There’s something truly special and unique about life within the Elizabethtown Independent Schools district.

It’s ties link generations of families whether you are a student-athlete or someone who flourishes academically. Often, it’s both.

The district has been hit hard the last five months with three of its iconic, Hall of Fame coaching figures passing.

The deaths leave a void in a close-knit community where everyone seems to know everyone. With the passing of an era, it’s important to realize how much students of that era benefitted.

Ron Myers, Vince Hancock and Ray Vencill Jr. were coaching treasures in three sports.

Teams coached by Myers, who died in February, won more than 700 games and two state championships in baseball.

Hancock captured a state title in football and finished with 142 coaching wins. He died in May.

And on June 28, Vencill, who led the Panthers to a state boys’ basketball final and won 170 games in eight seasons, passed away.

Family and friends of three men said they were grounded and led by their faith and love for students.

For a school district like EIS, the past means a lot. These men helped build the foundation the district rests on today, academically and athletically.

George Lynch, himself a former EHS head football coach, said of Han­cock, “Everybody he touched was a better person for it.”

That’s a statement similar to the sentiments shared by literally dozens, if not hundreds, of people who have come in contact with Myers, Hancock and Vencill over the years.

They were influencers of people, on the fields of play, classroom and their communities.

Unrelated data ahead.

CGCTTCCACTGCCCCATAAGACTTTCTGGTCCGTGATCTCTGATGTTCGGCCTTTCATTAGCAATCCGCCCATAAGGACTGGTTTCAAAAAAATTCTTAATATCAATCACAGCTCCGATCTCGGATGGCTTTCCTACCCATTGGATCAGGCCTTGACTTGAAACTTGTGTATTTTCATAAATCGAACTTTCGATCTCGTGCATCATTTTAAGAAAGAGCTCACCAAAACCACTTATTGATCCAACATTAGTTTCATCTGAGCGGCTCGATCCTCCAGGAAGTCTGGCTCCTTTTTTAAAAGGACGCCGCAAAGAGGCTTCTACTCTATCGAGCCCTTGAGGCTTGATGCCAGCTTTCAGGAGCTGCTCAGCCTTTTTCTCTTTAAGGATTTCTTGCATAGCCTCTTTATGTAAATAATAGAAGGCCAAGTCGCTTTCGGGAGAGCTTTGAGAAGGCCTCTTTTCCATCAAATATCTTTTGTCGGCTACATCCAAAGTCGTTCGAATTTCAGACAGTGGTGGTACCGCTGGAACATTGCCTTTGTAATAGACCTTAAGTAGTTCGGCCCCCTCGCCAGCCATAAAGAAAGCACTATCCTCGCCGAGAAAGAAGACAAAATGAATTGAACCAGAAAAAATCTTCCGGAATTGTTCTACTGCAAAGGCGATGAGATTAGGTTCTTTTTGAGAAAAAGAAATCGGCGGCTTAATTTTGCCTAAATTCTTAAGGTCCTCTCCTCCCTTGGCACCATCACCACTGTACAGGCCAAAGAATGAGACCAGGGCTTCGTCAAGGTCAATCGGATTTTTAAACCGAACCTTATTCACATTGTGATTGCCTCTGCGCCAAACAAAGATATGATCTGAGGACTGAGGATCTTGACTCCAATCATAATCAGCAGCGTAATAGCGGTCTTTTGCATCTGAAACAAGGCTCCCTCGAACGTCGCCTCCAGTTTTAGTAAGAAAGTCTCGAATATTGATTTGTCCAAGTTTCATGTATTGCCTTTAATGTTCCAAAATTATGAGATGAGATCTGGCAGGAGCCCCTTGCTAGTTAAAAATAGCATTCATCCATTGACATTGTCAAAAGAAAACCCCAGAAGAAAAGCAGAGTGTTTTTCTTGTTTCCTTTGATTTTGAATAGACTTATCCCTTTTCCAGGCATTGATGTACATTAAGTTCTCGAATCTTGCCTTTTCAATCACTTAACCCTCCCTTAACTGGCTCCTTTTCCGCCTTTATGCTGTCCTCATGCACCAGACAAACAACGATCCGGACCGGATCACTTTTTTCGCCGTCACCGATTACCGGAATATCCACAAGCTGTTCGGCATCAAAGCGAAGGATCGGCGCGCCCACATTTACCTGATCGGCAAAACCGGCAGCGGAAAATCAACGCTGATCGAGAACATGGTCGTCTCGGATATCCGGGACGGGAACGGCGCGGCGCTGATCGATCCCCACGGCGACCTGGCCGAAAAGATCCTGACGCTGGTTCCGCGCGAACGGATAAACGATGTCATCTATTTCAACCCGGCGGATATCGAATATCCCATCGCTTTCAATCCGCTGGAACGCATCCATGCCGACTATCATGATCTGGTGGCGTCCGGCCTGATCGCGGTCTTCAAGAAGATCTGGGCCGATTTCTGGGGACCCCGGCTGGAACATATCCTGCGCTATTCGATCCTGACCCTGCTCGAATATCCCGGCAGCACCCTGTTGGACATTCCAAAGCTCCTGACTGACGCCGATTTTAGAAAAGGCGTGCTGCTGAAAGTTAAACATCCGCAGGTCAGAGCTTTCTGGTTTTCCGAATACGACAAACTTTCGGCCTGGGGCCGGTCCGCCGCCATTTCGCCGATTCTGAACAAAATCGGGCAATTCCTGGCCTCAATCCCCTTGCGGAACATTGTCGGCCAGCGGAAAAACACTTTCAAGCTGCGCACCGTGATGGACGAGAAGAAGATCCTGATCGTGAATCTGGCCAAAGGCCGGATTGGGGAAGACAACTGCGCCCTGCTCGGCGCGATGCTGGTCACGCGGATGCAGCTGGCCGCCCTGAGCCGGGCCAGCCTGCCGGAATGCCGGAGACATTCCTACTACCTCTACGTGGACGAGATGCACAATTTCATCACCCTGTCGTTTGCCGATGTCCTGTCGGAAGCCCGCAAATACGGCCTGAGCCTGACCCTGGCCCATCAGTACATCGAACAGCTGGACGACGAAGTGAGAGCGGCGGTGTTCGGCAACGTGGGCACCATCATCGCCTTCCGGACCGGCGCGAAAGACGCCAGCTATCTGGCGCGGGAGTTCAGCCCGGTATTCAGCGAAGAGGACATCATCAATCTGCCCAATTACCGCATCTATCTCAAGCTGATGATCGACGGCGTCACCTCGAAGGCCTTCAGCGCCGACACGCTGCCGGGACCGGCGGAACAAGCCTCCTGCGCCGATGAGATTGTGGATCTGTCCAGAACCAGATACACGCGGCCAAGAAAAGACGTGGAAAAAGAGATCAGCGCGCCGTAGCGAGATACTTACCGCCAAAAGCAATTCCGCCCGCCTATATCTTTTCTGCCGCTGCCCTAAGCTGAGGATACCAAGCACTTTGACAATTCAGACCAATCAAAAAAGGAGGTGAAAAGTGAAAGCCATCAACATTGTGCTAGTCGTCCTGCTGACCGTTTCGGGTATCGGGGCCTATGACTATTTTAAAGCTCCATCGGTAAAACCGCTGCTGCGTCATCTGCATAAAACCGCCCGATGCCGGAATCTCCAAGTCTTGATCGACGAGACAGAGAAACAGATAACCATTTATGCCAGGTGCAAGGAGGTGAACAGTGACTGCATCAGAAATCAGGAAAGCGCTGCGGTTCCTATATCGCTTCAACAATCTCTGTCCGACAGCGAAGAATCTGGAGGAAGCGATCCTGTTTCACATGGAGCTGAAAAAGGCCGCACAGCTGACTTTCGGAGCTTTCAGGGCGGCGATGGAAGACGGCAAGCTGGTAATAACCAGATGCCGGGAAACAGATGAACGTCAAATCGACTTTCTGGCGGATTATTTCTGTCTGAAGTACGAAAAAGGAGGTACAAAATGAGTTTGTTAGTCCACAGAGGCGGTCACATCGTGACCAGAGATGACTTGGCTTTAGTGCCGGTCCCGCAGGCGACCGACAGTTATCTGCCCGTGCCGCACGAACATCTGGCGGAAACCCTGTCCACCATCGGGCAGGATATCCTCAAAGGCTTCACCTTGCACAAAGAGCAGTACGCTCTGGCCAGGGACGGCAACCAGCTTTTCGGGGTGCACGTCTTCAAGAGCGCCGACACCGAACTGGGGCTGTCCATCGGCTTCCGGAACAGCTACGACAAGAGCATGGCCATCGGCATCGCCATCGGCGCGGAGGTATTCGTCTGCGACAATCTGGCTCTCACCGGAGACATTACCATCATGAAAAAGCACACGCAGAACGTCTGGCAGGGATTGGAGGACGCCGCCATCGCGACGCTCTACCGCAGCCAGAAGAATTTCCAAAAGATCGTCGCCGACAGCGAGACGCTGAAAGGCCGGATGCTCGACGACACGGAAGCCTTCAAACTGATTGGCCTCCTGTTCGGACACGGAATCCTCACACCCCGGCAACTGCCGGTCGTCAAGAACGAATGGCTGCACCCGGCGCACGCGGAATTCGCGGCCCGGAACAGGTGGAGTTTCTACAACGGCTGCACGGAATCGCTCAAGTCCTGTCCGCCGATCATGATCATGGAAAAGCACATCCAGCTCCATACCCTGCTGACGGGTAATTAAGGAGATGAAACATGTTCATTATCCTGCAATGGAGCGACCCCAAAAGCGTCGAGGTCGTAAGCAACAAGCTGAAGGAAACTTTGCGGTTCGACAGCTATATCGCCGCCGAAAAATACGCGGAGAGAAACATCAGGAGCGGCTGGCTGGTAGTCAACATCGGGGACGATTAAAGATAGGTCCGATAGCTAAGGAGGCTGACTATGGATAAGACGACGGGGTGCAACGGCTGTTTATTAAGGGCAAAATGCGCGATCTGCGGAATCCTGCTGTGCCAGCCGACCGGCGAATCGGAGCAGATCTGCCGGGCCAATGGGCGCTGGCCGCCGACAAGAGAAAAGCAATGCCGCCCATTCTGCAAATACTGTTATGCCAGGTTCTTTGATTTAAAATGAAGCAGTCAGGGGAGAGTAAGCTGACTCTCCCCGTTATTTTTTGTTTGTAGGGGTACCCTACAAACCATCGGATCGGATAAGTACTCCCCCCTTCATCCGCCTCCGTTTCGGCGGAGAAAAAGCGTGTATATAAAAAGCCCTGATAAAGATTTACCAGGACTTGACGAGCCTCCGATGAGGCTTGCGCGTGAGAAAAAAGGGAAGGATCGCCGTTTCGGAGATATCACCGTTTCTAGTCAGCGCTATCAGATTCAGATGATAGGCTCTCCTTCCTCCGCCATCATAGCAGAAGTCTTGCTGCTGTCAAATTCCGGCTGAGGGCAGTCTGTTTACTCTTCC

For a small school district, EIS has had and still has, many outstanding administrators, teachers and coaches in their fields.

But for a time, the district had all three legends working side by side. Students of that era and particularly athletes were richly blessed.

The loss of three coaching legends is hard for a tight-knit district like EIS but it can go forward with pride in the positive impact each made.

Coaches so often, and often unfairly, are defined only by the wins and titles they achieve.

Myers, Hancock and Vencill all were successful in wins and titles, for certain.

But for each, their greatest and lasting accomplishments will be the lives they influenced and the lessons they taught those who played for them, were students of them and who knew them.

Their legacies will go on for years and be reflect in the lives of many.

This editorial represent a consensus of The News-Enterprise editorial board.

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